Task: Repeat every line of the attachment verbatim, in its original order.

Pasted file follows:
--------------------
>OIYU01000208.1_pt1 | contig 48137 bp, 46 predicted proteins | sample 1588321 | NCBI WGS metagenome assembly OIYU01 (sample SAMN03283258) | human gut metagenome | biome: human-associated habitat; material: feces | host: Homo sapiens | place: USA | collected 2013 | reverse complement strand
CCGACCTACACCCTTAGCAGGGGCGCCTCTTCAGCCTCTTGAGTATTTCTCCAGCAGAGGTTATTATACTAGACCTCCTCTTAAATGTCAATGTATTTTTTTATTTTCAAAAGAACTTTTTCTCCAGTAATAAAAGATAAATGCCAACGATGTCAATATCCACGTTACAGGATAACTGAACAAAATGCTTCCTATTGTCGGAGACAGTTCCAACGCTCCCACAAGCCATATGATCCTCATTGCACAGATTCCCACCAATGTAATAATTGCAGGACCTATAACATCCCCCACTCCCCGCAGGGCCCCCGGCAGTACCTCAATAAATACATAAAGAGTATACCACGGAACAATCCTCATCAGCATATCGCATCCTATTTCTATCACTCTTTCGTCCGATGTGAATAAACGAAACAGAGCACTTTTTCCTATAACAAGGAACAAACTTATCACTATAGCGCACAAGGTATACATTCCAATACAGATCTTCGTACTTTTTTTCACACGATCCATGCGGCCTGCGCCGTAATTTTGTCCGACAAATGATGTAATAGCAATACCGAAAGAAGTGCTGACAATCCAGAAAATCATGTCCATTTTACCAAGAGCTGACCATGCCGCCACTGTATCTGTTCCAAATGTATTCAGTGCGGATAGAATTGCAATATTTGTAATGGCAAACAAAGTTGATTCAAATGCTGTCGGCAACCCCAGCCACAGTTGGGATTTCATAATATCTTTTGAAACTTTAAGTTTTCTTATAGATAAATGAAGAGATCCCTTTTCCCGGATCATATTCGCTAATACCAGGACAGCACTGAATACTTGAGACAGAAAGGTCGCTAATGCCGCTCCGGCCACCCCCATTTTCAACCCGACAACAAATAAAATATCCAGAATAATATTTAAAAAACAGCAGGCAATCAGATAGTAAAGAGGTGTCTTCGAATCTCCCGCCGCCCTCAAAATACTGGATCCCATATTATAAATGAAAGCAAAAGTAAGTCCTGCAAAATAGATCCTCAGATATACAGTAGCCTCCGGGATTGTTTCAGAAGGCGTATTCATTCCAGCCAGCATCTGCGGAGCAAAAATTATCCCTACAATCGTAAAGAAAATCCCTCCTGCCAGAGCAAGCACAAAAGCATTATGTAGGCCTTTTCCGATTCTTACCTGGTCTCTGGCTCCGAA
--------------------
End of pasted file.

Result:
>OIYU01000208.1_pt1 | contig 48137 bp, 46 predicted proteins | sample 1588321 | NCBI WGS metagenome assembly OIYU01 (sample SAMN03283258) | human gut metagenome | biome: human-associated habitat; material: feces | host: Homo sapiens | place: USA | collected 2013 | reverse complement strand
CCGACCTACACCCTTAGCAGGGGCGCCTCTTCAGCCTCTTGAGTATTTCTCCAGCAGAGGTTATTATACTAGACCTCCTCTTAAATGTCAATGTATTTTTTTATTTTCAAAAGAACTTTTTCTCCAGTAATAAAAGATAAATGCCAACGATGTCAATATCCACGTTACAGGATAACTGAACAAAATGCTTCCTATTGTCGGAGACAGTTCCAACGCTCCCACAAGCCATATGATCCTCATTGCACAGATTCCCACCAATGTAATAATTGCAGGACCTATAACATCCCCCACTCCCCGCAGGGCCCCCGGCAGTACCTCAATAAATACATAAAGAGTATACCACGGAACAATCCTCATCAGCATATCGCATCCTATTTCTATCACTCTTTCGTCCGATGTGAATAAACGAAACAGAGCACTTTTTCCTATAACAAGGAACAAACTTATCACTATAGCGCACAAGGTATACATTCCAATACAGATCTTCGTACTTTTTTTCACACGATCCATGCGGCCTGCGCCGTAATTTTGTCCGACAAATGATGTAATAGCAATACCGAAAGAAGTGCTGACAATCCAGAAAATCATGTCCATTTTACCAAGAGCTGACCATGCCGCCACTGTATCTGTTCCAAATGTATTCAGTGCGGATAGAATTGCAATATTTGTAATGGCAAACAAAGTTGATTCAAATGCTGTCGGCAACCCCAGCCACAGTTGGGATTTCATAATATCTTTTGAAACTTTAAGTTTTCTTATAGATAAATGAAGAGATCCCTTTTCCCGGATCATATTCGCTAATACCAGGACAGCACTGAATACTTGAGACAGAAAGGTCGCTAATGCCGCTCCGGCCACCCCCATTTTCAACCCGACAACAAATAAAATATCCAGAATAATATTTAAAAAACAGCAGGCAATCAGATAGTAAAGAGGTGTCTTCGAATCTCCCGCCGCCCTCAAAATACTGGATCCCATATTATAAATGAAAGCAAAAGTAAGTCCTGCAAAATAGATCCTCAGATATACAGTAGCCTCCGGGATTGTTTCAGAAGGCGTATTCATTCCAGCCAGCATCTGCGGAGCAAAAATTATCCCTACAATCGTAAAGAAAATCCCTCCTGCCAGAGCAAGCACAAAAGCATTATGTAGGCCTTTTCCGATTCTTACCTGGTCTCTGGCTCCGAA